Introduction of the Trauma Triage Clinic at a district general hospital: Safety and efficacy during the first year of implementation

ePoster - epESMA-36

Topic: Sports Trauma

Madhusudan N., Lewis T., Kunicki A., Hardie J., Macleod I., Marsland D.
Royal Hampshire County Hospital, Hampshire, United Kingdom

Introduction: In 2013, the British Orthopaedic Association published guidelines on fracture clinic services (BOAST 7) which state that patients who are deemed appropriate should be reviewed by a trauma consultant within 72 hours of injury, either directly or by review of case notes and imaging. Guidelines deviating from recommendations should be prospectively evaluated.
Objectives: The objectives from this study were to assess the safety and efficacy of the trauma triage clinic since its commencement in November 2017, at a district general hospital. The project aimed to assess the diagnosis of rare but easily missed injuries such as Lisfranc fracture/dislocations. Other aims included to review the time to assessment in trauma triage clinic from first presentation, time to fracture clinic, whether patients required operative management and the time to theatre, whether there were delayed or missed diagnoses and complications.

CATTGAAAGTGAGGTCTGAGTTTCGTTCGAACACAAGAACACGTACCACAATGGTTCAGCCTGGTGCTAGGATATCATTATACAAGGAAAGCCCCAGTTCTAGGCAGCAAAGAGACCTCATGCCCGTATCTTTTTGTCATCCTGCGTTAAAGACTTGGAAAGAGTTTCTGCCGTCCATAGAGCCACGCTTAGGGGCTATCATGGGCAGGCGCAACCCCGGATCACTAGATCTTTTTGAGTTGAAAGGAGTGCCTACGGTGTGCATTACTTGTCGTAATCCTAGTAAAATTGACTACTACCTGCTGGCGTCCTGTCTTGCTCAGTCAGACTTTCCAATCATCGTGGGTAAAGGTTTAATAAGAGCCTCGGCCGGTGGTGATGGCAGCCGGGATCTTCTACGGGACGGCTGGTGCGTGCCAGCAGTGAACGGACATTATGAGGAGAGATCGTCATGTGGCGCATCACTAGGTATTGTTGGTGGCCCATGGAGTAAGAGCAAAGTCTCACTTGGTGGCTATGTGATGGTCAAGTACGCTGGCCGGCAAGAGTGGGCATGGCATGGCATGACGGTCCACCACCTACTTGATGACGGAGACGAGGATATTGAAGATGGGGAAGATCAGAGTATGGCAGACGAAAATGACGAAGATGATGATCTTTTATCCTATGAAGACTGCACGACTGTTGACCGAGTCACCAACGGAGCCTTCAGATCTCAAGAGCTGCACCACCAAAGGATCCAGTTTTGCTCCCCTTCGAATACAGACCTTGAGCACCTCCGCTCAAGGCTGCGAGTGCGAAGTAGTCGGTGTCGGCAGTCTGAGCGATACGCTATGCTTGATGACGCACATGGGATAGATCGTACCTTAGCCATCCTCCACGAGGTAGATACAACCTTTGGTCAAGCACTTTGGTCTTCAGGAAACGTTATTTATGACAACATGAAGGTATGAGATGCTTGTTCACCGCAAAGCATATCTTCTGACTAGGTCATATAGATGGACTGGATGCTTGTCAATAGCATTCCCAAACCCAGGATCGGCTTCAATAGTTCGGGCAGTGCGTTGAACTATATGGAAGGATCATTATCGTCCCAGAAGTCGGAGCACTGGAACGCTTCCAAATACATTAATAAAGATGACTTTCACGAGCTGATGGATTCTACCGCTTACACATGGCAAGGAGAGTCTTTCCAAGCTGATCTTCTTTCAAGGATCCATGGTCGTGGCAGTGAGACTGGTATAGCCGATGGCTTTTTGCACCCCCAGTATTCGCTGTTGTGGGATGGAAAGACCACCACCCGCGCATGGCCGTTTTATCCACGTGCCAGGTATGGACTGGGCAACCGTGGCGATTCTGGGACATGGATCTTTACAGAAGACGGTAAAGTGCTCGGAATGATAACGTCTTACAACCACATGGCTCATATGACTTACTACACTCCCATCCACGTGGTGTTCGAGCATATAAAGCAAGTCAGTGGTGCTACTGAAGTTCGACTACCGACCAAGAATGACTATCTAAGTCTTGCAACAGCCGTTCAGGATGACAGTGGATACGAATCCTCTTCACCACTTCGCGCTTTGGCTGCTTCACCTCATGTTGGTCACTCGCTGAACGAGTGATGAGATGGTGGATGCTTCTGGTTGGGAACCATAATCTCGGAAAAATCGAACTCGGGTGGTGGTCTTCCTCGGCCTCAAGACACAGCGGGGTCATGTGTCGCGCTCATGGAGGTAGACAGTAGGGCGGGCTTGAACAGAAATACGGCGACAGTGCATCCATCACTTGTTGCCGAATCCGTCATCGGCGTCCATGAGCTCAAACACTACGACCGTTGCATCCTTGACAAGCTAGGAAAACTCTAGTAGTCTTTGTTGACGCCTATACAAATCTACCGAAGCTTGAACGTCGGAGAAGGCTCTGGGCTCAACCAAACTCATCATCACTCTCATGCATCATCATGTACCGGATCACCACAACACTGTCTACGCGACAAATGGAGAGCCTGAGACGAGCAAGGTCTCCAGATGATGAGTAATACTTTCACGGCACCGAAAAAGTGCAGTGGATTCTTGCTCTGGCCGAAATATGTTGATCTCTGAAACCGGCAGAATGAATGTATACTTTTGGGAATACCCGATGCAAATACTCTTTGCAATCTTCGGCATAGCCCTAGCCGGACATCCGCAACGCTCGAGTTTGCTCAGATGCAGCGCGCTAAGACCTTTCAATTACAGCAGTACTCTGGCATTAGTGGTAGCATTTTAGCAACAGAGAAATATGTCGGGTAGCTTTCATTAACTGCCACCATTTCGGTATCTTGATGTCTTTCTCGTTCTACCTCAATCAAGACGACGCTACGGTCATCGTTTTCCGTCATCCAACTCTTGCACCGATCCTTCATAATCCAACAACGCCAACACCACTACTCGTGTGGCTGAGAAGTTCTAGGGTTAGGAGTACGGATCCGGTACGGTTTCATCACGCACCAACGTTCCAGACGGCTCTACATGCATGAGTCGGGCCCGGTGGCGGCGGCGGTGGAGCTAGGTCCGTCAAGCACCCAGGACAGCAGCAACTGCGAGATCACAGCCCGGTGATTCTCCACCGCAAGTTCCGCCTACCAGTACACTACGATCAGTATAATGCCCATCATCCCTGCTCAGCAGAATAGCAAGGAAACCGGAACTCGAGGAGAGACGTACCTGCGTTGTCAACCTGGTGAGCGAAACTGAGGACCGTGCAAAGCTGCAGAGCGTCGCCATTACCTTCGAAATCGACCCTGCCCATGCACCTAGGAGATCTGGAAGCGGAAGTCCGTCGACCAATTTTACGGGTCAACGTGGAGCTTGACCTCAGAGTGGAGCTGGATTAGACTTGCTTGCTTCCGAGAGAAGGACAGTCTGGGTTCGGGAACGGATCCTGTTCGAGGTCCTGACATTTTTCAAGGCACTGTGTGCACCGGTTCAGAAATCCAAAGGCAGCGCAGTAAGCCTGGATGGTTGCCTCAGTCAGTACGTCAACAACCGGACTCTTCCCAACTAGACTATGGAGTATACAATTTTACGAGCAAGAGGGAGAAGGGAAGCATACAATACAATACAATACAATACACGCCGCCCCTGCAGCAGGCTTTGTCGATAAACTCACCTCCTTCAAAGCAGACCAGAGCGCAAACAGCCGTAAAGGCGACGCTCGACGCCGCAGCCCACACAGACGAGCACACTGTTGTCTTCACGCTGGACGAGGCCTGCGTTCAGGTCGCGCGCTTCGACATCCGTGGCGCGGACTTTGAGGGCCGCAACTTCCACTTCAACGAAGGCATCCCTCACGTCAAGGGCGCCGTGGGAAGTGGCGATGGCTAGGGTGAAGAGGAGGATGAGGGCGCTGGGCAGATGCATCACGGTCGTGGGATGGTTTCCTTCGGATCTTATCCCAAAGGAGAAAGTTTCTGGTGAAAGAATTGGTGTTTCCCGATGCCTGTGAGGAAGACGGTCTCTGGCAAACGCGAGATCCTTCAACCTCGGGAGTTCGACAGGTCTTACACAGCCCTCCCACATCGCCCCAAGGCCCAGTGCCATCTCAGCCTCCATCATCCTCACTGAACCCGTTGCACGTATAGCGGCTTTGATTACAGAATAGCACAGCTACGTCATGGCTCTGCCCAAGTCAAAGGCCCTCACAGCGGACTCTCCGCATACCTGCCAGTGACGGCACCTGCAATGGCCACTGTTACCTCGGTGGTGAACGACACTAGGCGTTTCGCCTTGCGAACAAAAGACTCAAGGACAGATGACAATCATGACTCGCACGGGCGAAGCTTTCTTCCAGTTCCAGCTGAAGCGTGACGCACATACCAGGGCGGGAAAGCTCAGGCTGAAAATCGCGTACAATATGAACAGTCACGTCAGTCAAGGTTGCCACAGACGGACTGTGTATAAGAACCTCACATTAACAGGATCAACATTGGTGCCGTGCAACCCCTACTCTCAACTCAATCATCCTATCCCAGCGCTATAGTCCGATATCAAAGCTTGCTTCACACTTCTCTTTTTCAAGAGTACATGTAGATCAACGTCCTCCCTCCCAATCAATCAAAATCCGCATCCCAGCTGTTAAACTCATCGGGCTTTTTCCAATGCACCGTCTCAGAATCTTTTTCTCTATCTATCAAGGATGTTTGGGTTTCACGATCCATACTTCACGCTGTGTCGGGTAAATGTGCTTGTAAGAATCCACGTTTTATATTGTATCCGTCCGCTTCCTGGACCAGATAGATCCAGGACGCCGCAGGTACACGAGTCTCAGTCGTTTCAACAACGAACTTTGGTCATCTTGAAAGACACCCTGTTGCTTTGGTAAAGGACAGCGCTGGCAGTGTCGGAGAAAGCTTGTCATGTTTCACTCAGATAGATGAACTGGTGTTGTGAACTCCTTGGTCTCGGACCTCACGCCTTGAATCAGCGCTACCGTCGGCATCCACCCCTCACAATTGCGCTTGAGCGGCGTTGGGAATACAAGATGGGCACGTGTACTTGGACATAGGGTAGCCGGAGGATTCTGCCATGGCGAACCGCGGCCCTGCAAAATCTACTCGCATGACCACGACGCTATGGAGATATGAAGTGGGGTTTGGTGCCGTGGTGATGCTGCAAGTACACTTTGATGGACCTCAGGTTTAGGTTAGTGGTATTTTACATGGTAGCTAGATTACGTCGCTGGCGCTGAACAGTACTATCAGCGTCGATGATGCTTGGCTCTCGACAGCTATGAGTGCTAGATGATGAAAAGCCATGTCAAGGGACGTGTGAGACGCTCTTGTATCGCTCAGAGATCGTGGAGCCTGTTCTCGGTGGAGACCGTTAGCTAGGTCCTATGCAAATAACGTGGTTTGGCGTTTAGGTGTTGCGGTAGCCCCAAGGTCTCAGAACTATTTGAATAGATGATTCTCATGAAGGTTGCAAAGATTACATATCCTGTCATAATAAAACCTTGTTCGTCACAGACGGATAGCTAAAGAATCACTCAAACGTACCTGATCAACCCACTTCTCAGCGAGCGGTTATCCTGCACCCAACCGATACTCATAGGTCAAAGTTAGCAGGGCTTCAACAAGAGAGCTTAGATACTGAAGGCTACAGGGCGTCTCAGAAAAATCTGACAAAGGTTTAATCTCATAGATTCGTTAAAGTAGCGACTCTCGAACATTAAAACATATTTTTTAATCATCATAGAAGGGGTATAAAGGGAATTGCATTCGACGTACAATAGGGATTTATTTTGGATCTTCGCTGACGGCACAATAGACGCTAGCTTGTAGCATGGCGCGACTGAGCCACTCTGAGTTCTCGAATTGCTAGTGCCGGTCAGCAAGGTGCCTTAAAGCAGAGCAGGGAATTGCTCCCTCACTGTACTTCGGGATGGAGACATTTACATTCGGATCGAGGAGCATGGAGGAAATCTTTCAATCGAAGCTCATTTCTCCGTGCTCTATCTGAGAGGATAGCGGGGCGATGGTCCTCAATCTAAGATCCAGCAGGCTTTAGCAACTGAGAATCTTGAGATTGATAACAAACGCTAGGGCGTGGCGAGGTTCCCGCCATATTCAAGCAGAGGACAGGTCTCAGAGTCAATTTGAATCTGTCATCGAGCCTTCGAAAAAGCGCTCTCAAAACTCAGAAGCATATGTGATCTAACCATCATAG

Methods: Data from the trauma triage clinic were retrospectively collected from November 2017 to February 2018, during which 1161 patients were reviewed (mean age 39 years, range 0-96). A database was devised, with details of the patients' demographics, injury details, outcome from trauma triage clinic, complications and missed diagnoses. Case notes and radiographs were reviewed for all patients, and data entered into the database. Statistical analysis was performed using Microsoft Excel.
Results: During the study period 80% of patients were seen in the trauma triage clinic within the 72 hour target. The discharge rate directly from trauma triage clinic was 26%. For those patients referred to fracture clinic (67%), the median time to review was 11 days (range 0-126 days). The operative rate was 2%, with a median time to surgery of 14 days. Seven high risk injuries were missed in the Emergency Department, including one complex carpal instability, three talar fractures, two Lisfranc injuries and one posterior shoulder dislocation. 11 injuries were missed in the trauma triage clinic, including two Lisfranc injuries and one posterior shoulder dislocation.
Conclusion: Initial results show the percentage of patients discharged from trauma triage clinic is similar to previously published work. Further work is required to achieve 100% compliance within the 72 hour target and to improve the detection of high risk injuries, particularly in the foot and ankle which may go unrecognised in the absence of clinical examination.
Code of conduct/disclaimer available in General Terms & Conditions

By clicking “Accept Terms & all Cookies” or by continuing to browse, you agree to the storing of third-party cookies on your device to enhance your user experience and agree to the user terms and conditions of this learning management system (LMS).

Cookie Settings
Accept Terms & all Cookies